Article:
Submitted to: Applied Engineering in Agriculture
Publication Type: Peer Reviewed Journal
Publication Acceptance Date: June 22, 2005
Publication Date: December 1, 2005
Citation: Arthur, F.H., Casada, M. 2005. Feasibility of summer aeration to control insects in stored wheat. Applied Engineering in Agriculture 21: 1027-1038. Interpretive Summary: Insect pests often cause economic damage in stored grain, and cooling storage bins in autumn through aeration (using low-volume airflow rates of ambient air) can be an important component of integrated management plans for stored wheat. Model simulation studies show that a summer aeration cycle would cool stored wheat in Kansas and also reduce insect populations, but field studies have not been done to verify model predictions. We conducted a 3-year study in which summer aeration was included along with aeration in early and late autumn. Summer aeration reduced temperatures in stored wheat and generally reduced insect populations, but year-to-year variations in temperatures affected the level of control. Results warrant further research into the timing and optimization of summer aeration.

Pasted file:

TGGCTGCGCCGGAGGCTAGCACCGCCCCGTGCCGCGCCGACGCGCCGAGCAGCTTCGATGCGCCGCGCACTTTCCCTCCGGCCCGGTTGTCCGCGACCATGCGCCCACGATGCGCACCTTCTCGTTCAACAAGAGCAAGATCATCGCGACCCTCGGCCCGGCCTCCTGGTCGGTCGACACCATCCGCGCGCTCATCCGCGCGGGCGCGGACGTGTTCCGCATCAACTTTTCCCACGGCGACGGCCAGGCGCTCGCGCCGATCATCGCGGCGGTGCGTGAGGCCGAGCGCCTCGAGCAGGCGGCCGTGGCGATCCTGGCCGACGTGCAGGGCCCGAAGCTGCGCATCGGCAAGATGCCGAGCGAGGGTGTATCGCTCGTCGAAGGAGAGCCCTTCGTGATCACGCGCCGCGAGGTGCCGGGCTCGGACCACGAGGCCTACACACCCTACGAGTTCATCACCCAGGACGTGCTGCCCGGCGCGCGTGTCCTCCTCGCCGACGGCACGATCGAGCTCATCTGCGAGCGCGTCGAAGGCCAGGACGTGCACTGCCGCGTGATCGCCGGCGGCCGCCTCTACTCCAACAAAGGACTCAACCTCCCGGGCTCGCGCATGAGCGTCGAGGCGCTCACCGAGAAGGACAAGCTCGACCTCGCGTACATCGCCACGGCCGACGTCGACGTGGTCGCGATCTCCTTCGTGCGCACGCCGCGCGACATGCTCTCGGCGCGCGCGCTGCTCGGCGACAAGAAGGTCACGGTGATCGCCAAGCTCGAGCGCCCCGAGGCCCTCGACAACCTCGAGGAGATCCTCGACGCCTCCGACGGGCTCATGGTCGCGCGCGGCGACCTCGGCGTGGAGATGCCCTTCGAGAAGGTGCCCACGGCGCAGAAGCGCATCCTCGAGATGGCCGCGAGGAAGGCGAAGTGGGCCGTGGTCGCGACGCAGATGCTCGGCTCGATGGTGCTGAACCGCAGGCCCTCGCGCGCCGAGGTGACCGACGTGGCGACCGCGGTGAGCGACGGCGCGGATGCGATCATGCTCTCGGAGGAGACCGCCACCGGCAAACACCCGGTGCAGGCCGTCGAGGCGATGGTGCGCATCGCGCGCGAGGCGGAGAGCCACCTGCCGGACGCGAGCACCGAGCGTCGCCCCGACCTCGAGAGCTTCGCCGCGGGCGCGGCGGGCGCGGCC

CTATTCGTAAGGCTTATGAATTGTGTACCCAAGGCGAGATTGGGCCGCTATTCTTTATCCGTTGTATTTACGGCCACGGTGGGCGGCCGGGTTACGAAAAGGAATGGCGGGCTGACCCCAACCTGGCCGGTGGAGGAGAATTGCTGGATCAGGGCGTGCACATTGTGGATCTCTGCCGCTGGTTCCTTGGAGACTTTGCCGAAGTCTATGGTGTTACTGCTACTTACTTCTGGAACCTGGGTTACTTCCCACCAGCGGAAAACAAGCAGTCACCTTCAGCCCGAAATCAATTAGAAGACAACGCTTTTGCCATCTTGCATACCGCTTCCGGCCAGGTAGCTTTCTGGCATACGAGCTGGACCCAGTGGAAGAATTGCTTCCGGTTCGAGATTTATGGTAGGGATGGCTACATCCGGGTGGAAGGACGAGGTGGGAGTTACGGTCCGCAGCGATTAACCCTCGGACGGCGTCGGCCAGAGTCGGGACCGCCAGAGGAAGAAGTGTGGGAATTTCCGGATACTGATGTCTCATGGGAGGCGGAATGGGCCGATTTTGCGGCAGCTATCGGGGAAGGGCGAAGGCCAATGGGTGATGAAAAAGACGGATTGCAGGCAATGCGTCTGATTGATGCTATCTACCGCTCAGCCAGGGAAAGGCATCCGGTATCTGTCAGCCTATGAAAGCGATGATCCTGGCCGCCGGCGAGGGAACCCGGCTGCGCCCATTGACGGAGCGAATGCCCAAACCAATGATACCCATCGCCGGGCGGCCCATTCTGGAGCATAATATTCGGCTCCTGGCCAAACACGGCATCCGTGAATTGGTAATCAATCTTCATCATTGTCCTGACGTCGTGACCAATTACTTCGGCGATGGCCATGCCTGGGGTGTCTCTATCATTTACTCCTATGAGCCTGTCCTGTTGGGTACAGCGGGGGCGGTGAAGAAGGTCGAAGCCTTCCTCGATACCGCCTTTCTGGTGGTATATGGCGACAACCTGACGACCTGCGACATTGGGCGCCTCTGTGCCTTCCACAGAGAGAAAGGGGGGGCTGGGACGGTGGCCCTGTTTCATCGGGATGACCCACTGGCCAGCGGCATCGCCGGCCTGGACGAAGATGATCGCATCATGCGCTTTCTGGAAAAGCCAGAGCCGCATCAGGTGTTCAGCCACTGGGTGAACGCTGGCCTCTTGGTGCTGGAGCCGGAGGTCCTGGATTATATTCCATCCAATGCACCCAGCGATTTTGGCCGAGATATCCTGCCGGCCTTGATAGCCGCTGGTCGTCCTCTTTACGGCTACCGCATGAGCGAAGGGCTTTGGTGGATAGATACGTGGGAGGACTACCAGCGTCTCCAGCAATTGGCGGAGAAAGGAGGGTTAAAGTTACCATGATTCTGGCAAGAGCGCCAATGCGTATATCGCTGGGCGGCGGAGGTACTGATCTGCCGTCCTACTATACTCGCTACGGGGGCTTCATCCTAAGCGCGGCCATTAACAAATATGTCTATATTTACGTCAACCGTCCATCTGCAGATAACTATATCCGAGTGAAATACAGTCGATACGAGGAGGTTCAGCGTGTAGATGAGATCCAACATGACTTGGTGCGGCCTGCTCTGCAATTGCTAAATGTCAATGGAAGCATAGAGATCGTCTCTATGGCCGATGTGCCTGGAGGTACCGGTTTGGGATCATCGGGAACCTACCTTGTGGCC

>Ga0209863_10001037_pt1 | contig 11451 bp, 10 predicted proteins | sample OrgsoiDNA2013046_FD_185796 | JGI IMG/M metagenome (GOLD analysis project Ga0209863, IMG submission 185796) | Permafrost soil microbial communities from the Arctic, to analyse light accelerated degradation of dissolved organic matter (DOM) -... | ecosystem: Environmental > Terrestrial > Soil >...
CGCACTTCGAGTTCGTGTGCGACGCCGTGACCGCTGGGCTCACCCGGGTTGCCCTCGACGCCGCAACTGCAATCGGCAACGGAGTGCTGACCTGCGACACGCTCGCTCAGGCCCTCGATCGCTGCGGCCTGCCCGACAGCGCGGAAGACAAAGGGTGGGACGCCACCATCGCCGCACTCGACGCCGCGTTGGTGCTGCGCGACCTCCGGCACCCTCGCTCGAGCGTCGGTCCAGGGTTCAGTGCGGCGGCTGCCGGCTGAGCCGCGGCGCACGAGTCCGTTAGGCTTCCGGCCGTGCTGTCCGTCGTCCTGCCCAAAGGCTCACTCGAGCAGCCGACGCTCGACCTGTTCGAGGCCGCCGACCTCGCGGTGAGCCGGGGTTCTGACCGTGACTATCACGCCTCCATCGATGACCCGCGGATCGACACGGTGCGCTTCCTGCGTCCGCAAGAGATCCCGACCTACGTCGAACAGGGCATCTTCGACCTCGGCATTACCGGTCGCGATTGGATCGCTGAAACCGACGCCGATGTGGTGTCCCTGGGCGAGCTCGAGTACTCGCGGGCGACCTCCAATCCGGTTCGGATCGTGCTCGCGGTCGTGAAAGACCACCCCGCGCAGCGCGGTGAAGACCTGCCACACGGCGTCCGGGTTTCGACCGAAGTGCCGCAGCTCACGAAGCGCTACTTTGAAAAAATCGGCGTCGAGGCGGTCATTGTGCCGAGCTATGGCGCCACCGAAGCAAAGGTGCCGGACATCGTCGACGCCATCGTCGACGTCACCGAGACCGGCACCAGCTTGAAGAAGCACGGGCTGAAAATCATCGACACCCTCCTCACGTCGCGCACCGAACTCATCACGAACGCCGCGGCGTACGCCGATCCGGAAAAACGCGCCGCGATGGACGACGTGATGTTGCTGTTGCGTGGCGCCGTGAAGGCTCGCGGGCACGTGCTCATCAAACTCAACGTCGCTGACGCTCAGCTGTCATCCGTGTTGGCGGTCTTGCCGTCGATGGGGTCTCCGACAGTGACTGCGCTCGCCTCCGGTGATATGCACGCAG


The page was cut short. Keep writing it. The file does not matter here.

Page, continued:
Technical Abstract: Temperature profiles and insect populations were compared in wheat that had been aerated with low airflow rates during the summer in addition to two autumn aeration cycles, versus wheat aerated in autumn only or unaerated. Tests were in 2000-2001, 2001-2002, and 2002-2003, and data were analyzed separately for each year. Temperature profiles at depths of 0.9 and 1.8 m in the grain mass showed distinct declines in temperature for each aeration cycle during the first two years of the study, however, summer aeration did not result in as large of temperature declines in 2002-2003, partly because the summer aerated bin was loaded with warmer grain. The effectiveness of summer aeration was estimated using confined insect populations in tube cages placed on the surface of the grain and by sampling the grain for natural insect populations using pitfall probe traps. At the conclusion of the summer aeration cycle, the number of lesser grain borer, Rhyzopertha dominica (Fabricius), red flour beetle, Tribolium castaneum (Herbst), and rice weevil, Sitophilus oryzae (L.) in the tube cages were consistently lower in bins that had not been aerated during the summer, possibly because without aeration temperatures in the top surface of the grain mass were high enough to limit insect populations. Pitfall trap catch of rusty grain beetles, Cryptolestes ferrugineus (Stephens), hairy fungus beetle, Typhaea stercorea (L.), foreign grain beetle, Ahasverus advena (Walt), and lesser grain borer was consistently lower in bins with summer aeration, indicating a reduction in natural insect populations. Field data seem to support modeling simulation studies that predict lower insect populations when a summer aeration cycle is included, however, the timing and the effectiveness of this extra aeration may vary depending on when the bins are loaded, the weather patterns for a particular year, and the presence and severity of natural infestations of insects.